Janssen had been limited to just three official spring appearances because of a sore shoulder. There were some initial concerns about whether he would be ready to start the season, but as camp neared a close, everything looked like it was going to be fine.
The 32-year-old had said in those finals days that his arm and shoulder were feeling great, a lot better than they did just one year ago after he experienced similar issues. The only road block Janssen had to clear was pitching against the Mets in Montreal on Friday night in his final scheduled outing.
The back problems began while warming up in the bullpen for that appearance. He felt some tightness in his lower back/left abdominal area, and even though it wasn't enough to stop him from pitching, the discomfort stuck around for the next two days and prompted the club to have Janssen undergo an MRI.
The results revealed a minor strain and Janssen has been ordered to stop throwing until the tightness subsides. Janssen's goal is to be ready when his 15-day DL stint ends April 13 in Baltimore, but there is a danger of having that timeline pushed back unless he's able to resume throwing relatively quickly.
"I don't know, I'm chomping to get going," Janssen said. "I know just a little bit of rest will hopefully calm this thing down enough to where I can keep my arm in shape. As long as I don't lose that, I think it will be quick."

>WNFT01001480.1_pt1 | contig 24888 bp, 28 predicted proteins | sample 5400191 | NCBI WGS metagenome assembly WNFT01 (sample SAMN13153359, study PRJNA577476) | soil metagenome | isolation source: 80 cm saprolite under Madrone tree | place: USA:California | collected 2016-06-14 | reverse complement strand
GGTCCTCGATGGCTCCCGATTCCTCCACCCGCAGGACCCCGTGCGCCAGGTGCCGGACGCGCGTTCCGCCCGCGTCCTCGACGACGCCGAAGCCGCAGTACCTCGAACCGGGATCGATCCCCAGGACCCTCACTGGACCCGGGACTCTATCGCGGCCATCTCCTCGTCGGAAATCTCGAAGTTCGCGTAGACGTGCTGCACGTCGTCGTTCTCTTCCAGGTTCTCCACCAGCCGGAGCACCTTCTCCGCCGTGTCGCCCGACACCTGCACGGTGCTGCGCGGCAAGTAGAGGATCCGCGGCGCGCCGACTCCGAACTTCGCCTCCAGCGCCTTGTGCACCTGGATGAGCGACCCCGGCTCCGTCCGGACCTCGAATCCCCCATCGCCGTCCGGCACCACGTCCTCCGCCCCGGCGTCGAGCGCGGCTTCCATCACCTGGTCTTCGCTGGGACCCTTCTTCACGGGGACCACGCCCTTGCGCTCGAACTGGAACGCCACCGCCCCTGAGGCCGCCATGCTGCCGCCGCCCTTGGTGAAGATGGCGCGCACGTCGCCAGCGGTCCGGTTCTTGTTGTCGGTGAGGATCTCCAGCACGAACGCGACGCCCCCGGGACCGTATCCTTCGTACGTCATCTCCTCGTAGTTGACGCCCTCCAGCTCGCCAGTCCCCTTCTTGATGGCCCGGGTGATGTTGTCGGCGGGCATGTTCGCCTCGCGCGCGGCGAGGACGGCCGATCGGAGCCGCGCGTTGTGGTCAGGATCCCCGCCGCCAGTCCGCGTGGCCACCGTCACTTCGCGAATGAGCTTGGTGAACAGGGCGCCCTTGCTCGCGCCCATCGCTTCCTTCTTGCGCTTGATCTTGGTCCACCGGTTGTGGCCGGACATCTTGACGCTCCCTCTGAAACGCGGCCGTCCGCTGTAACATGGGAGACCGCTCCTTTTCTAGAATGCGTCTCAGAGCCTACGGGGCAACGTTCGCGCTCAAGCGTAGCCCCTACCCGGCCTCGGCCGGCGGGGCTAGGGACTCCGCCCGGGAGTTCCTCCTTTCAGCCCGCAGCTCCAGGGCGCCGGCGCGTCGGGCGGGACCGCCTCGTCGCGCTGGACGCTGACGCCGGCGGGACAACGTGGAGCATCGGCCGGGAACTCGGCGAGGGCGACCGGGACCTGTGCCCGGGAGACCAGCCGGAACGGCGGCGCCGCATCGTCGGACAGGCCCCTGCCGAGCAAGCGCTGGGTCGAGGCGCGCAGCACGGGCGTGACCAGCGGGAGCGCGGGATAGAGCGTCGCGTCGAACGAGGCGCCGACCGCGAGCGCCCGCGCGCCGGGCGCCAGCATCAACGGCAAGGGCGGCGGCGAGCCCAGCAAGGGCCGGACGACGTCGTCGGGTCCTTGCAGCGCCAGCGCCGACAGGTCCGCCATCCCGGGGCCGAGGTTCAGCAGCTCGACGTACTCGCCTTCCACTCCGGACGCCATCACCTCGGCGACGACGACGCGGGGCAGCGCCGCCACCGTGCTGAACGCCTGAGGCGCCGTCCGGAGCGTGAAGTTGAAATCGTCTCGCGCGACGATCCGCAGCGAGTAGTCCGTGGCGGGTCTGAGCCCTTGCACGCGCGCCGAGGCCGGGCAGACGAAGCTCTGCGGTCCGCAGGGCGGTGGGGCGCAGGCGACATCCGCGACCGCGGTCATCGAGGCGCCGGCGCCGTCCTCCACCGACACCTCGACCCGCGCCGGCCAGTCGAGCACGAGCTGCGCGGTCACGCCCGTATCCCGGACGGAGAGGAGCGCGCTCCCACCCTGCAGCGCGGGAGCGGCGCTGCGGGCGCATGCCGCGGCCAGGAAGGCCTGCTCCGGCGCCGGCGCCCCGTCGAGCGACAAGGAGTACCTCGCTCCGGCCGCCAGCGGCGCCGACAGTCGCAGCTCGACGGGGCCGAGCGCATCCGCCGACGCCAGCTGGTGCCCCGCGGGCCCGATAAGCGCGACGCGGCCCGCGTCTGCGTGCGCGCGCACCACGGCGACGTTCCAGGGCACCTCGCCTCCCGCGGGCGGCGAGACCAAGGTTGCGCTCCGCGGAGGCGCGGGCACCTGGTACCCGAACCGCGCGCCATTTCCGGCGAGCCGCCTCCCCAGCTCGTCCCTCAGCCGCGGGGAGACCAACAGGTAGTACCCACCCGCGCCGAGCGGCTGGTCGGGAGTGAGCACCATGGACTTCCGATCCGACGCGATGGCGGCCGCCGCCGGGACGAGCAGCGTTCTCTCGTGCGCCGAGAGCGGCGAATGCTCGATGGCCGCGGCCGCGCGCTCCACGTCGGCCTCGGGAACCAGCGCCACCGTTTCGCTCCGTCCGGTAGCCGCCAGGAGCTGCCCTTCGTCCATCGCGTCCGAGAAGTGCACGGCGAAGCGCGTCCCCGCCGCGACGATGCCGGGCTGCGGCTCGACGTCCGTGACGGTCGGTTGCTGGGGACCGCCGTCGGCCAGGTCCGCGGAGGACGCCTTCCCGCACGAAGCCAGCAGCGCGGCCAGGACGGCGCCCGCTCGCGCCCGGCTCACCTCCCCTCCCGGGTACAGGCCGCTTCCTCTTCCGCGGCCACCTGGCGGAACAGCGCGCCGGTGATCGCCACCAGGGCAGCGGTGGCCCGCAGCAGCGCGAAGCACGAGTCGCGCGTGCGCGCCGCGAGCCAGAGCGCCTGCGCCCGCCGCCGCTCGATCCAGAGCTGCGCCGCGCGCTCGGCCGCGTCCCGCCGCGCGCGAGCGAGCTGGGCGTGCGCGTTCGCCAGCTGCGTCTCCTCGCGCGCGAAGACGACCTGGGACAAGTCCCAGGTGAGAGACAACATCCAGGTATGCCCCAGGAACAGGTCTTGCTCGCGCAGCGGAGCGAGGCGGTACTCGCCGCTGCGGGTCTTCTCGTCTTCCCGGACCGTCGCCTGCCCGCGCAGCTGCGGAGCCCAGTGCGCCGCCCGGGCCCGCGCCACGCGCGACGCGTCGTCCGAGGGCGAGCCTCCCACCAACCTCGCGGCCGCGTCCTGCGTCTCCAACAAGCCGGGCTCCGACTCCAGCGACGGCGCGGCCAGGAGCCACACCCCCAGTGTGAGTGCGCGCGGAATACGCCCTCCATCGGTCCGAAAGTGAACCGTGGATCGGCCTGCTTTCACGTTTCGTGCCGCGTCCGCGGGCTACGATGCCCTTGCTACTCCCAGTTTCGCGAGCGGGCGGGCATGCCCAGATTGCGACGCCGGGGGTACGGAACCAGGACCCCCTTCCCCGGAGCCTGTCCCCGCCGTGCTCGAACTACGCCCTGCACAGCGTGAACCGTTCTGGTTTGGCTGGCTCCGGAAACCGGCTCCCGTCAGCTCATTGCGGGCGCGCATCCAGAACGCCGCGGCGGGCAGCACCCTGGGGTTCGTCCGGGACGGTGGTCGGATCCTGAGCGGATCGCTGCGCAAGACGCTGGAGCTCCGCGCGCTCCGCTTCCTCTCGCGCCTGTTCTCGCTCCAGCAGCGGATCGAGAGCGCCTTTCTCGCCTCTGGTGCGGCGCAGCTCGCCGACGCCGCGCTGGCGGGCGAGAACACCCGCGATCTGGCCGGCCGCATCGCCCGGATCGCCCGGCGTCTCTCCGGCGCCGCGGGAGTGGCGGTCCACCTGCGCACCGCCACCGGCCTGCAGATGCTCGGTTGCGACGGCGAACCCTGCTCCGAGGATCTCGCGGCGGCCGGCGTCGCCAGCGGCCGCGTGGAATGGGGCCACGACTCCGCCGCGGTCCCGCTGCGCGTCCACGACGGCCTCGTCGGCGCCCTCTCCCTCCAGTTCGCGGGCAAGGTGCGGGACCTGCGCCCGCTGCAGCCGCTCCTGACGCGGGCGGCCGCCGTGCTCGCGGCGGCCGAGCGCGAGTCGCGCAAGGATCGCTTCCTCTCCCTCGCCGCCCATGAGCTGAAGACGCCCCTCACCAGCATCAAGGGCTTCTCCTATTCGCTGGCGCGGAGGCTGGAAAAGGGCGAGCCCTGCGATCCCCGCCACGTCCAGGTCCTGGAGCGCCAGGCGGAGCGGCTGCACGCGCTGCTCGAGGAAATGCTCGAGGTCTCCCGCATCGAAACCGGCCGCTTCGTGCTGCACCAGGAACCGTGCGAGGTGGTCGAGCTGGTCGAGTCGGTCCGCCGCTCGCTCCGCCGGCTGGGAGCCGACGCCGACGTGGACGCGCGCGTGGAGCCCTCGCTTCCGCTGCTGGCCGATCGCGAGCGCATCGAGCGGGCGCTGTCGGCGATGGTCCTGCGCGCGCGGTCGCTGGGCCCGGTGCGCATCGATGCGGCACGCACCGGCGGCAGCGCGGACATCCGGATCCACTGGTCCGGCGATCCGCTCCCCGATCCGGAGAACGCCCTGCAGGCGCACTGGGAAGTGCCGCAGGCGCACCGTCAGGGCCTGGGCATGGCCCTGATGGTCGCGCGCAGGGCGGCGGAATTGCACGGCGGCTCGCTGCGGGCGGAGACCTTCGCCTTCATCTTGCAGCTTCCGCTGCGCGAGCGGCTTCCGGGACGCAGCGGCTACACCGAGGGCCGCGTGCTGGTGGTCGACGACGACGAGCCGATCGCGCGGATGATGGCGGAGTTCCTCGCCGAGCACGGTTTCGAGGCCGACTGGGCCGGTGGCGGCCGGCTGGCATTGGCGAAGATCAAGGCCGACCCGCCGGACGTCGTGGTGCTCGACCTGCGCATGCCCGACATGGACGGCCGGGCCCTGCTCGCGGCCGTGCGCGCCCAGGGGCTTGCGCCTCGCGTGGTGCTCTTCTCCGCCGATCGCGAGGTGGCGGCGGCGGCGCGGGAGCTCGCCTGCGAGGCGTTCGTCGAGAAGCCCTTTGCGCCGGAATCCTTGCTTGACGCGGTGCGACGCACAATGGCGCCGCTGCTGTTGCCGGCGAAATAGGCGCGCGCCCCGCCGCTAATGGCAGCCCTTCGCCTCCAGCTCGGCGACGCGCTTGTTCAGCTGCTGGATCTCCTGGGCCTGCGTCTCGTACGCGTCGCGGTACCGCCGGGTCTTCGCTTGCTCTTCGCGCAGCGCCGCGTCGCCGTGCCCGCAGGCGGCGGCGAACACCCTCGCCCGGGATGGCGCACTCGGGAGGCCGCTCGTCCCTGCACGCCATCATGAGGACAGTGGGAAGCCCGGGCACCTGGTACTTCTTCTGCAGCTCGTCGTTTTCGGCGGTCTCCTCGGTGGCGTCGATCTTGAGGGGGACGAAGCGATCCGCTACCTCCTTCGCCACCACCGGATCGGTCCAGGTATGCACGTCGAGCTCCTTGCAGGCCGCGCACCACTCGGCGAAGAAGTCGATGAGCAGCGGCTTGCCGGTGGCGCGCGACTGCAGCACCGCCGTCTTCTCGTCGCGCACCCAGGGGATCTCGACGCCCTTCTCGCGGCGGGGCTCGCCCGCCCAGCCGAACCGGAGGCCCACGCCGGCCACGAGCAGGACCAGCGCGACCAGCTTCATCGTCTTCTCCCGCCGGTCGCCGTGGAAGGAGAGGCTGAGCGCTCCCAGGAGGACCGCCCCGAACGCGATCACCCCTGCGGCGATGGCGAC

During Janssen's absence, the Blue Jays will hand the closing duties over to Sergio Santos, who recorded 30 saves for the White Sox in 2011. Santos was originally acquired to become Toronto's primary closer following that season, but he eventually lost the job because of prolonged injuries.
Santos is expected to receive most of the save opportunities but manager John Gibbons also didn't want to completely rule out the possibility of using others such as Steve Delabar or Brett Cecil, depending on the situation.
Gibbons stresses importance of strong start
ST. PETERSBURG, Fla. -- The Blue Jays' first goal of the season is to avoid the type of slow start the club experienced just one year ago.
Toronto began the 2013 season with lofty expectations, but went just 10-18 during the first month. By the end of April, the Blue Jays found themselves 9 1/2 games back of the first-place Red Sox in the American League East, and it was an uphill battle the rest of the way.
That can't happen again this year if the Blue Jays want to prove the critics wrong and become a contender.
"In our division, you bury yourself early, it's over," Blue Jays manager John Gibbons said. "That's the way it works, it's always been that way and will probably always be that way. So you definitely have to hold your own early, that's for sure."
The task at hand isn't an easy one considering the Blue Jays first seven games of the season come against division rivals Tampa Bay and New York. In fact, Toronto hasn't won a road series against the Rays since April 6-8, 2007.
It's a difficult challenge, but Gibbons also knows how important the first stretch can be and isn't about to shy away from that.
"A big one, but like we've said all along going back to last year, we really like this ballclub and now we'll find out how good we are," Gibbons said. "Last year was a disappointment, but I like the way Spring Training went, I think we're ready to play and now we'll see how good we are."